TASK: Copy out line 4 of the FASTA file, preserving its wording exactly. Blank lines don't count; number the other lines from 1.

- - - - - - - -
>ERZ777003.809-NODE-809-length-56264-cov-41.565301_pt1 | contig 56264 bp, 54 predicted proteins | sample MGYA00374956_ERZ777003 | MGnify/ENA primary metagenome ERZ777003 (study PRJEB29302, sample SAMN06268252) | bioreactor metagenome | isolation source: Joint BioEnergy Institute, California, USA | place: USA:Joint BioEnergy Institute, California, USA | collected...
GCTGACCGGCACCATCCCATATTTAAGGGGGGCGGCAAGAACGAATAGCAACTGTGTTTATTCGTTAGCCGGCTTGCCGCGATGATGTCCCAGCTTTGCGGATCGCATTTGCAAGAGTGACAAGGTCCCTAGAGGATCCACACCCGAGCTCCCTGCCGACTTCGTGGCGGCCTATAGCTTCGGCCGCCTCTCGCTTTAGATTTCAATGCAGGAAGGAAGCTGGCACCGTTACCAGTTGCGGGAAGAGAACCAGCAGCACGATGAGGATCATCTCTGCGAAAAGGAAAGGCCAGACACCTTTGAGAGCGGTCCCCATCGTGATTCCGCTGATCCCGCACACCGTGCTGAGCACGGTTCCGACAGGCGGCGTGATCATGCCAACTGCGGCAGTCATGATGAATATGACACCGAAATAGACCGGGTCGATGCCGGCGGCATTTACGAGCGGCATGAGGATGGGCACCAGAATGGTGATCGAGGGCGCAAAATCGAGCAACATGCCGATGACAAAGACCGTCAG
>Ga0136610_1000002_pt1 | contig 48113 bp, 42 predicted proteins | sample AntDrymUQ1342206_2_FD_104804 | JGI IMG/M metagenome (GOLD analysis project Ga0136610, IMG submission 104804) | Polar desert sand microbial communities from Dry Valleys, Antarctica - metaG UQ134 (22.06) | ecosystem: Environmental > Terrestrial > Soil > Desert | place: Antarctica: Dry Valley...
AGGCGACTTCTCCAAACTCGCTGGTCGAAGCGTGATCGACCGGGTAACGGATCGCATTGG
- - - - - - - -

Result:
AGGCGACTTCTCCAAACTCGCTGGTCGAAGCGTGATCGACCGGGTAACGGATCGCATTGG